The reason for this is because of “sleep inertia,” which is a state that describes how your brain and body interpret the need to sleep more once you’ve entered deep sleep, resulting in drowsiness or grogginess if you are woken up during deep sleep.

Therefore, the ideal power nap length is right around 20 minutes, or potentially up to 25 to 30 minutes, because this short sleep duration will help keep you in the lighter sleep stages.

Then, you won’t have to overcome sleep inertia and fight grogginess upon waking from a nap that has gone too long and allowed you to enter deep sleep.

A person sleeping.

What Are the Benefits of a Power Nap?

As long as you learn how to take a power nap correctly and abide by the optimal power nap length recommendations, there are several potential benefits of power naps.

According to Mayo Clinic, there are several benefits of taking daytime naps, as long as you nap “correctly.“

The suggested benefits of napping include helping you feel more alert and less fatigued, helping you improve productivity if you had poor sleep the night before, increasing focus, decreasing reaction time, boosting memory, and improving athletic performance.

The problem with regular napping is that if you nap too long, it can interfere with your ability to fall asleep at night at your normal bedtime. 

This can set off a cycle where you end up going to bed later and later or sleeping poorly at night because you have napped too long in the day, which then leaves you feeling sluggish and tired. 

A person sleeping.

Then, you may feel like you need another long nap during the day in order to recover and catch up on the sleep you missed at night.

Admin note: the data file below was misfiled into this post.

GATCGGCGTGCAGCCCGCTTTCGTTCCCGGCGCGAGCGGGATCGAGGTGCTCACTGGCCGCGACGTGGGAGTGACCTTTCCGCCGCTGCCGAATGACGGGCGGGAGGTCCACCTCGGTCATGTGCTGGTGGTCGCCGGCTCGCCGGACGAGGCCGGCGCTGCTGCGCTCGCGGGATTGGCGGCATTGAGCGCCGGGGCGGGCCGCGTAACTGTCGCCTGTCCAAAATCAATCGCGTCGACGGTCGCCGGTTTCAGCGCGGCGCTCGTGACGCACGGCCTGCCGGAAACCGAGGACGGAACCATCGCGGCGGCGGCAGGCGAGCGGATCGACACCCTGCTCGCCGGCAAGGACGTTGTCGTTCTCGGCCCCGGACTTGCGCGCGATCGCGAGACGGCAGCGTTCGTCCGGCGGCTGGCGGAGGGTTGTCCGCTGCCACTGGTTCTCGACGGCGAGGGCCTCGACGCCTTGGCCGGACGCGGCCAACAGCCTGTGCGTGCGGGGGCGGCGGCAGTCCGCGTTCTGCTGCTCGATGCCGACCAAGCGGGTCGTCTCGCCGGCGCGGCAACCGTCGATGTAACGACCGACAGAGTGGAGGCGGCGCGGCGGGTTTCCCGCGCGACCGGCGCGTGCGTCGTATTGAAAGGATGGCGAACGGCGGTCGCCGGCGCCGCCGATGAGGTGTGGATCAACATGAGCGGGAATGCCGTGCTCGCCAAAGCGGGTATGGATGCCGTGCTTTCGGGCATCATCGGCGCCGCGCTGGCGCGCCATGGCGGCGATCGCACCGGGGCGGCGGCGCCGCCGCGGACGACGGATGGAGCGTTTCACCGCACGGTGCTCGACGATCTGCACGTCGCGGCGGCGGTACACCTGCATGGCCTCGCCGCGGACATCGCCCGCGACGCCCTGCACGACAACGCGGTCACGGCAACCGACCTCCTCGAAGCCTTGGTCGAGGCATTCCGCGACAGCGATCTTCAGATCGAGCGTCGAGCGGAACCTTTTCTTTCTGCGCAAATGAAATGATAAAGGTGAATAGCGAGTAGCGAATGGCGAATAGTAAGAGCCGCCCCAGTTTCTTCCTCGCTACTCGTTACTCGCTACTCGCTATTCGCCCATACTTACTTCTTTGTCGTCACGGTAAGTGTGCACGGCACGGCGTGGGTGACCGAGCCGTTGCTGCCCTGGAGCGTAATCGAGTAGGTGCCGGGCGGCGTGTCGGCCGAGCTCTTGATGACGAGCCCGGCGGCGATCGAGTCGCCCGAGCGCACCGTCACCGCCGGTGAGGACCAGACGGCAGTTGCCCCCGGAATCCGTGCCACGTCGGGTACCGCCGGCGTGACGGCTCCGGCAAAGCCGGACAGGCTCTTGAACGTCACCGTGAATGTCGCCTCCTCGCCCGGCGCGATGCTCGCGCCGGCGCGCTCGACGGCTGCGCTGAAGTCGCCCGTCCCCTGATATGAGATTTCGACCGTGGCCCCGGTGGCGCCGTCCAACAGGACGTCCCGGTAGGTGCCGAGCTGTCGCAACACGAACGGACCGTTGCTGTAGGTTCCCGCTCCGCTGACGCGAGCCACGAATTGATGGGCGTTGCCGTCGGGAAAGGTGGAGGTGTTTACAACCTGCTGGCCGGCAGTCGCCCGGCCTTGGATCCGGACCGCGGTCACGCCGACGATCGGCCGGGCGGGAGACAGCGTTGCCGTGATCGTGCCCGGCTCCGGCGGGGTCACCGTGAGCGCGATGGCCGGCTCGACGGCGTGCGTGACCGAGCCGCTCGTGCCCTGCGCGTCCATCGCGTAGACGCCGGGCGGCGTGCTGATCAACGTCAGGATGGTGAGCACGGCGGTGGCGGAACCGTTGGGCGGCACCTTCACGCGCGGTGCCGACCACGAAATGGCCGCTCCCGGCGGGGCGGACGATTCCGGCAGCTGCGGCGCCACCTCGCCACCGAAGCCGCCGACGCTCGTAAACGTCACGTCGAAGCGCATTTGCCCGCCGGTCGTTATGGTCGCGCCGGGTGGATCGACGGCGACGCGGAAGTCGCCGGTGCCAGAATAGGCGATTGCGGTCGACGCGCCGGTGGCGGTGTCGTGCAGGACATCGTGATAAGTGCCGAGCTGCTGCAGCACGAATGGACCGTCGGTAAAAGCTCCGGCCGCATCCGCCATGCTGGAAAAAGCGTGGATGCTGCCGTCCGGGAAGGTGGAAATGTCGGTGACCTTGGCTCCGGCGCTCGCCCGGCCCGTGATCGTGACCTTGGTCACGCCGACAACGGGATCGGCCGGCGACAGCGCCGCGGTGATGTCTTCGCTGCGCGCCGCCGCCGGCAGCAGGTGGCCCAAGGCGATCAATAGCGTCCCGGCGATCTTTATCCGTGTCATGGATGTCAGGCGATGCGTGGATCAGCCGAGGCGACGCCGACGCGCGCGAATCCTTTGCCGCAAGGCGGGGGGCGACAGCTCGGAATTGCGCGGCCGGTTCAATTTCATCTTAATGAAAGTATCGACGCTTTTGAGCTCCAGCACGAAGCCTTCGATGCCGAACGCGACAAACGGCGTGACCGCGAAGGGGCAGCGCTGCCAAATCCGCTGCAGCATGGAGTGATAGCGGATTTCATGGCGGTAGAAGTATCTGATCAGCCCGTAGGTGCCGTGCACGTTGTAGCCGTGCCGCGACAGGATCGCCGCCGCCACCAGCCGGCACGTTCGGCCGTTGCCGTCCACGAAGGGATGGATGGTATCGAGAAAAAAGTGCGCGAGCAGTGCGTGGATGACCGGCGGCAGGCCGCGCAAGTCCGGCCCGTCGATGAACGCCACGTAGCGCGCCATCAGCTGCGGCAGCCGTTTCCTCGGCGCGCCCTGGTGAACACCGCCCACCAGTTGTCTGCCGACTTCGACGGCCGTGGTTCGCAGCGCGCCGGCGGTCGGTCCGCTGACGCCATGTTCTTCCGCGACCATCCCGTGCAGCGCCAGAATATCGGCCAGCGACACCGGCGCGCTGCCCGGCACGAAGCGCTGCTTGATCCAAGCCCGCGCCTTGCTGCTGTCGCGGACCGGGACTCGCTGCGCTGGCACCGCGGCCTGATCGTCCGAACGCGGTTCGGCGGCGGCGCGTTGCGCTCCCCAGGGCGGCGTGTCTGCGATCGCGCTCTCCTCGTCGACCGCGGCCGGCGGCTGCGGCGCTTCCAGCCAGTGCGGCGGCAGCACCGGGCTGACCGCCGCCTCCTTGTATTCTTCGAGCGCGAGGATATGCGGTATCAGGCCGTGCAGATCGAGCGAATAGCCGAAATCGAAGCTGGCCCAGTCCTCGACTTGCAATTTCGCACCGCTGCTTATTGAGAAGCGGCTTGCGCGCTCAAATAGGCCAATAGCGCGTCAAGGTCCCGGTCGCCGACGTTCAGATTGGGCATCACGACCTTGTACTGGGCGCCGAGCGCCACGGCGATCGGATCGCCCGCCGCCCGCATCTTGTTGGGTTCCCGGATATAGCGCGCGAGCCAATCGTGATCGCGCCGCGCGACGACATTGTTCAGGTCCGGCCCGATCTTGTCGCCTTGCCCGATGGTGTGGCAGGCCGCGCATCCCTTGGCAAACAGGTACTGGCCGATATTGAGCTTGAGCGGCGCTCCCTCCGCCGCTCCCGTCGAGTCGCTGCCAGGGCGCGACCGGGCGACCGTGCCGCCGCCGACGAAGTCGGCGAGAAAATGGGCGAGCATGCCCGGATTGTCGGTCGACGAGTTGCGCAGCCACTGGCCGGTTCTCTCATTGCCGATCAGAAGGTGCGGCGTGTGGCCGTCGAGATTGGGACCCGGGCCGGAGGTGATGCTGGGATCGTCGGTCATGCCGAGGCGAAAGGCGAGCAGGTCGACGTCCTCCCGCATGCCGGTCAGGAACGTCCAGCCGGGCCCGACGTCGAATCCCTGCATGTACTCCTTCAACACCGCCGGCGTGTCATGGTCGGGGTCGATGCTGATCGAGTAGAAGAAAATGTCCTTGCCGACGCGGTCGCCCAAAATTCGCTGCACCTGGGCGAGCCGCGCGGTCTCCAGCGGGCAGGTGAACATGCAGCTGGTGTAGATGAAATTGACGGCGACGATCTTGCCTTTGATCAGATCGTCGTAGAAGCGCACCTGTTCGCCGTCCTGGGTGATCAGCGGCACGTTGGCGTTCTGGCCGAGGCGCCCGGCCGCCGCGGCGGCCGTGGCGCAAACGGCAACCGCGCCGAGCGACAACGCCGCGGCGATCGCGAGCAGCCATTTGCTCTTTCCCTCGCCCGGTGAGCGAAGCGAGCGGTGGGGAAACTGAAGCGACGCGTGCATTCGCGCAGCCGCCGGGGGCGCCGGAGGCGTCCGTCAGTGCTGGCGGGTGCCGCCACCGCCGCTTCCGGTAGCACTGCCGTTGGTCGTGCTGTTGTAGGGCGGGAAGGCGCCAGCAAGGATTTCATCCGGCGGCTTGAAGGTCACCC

Taking a power nap can be a great alternative to relying on heavily caffeinated energy drinks or large cups of coffee for a jolt of energy when the afternoon slump hits.

According to the Mayo Clinic, there is a range of negative side effects of energy drinks and other stimulants used to fight fatigue, including irritability, headaches, increased blood pressure, increased heart rate, muscle tremors, and insomnia.

It is important to mention that while taking power naps can boost energy, improve focus, and fight fatigue, daytime naps are not recommended for everyone.

If you suffer from insomnia, napping during the daytime can exacerbate your issues and cause further disruption to your sleep cycles at night.

Note that even though there may be some helpful power nap benefits, and you might feel more energized and refreshed after a 20 minute nap, adding a power nap to your daily routine should not replace the focus on getting a good night’s sleep (7-9 hours of sleep per night).

A person sleeping with an alarm clock set.

Tips for How to Take a Power Nap

Here are some tips for how to have the best power naps:

#1: Set an alarm for 20 minutes.

A 20-minute nap will be short enough that you won’t fall into a deep sleep and wake up groggy.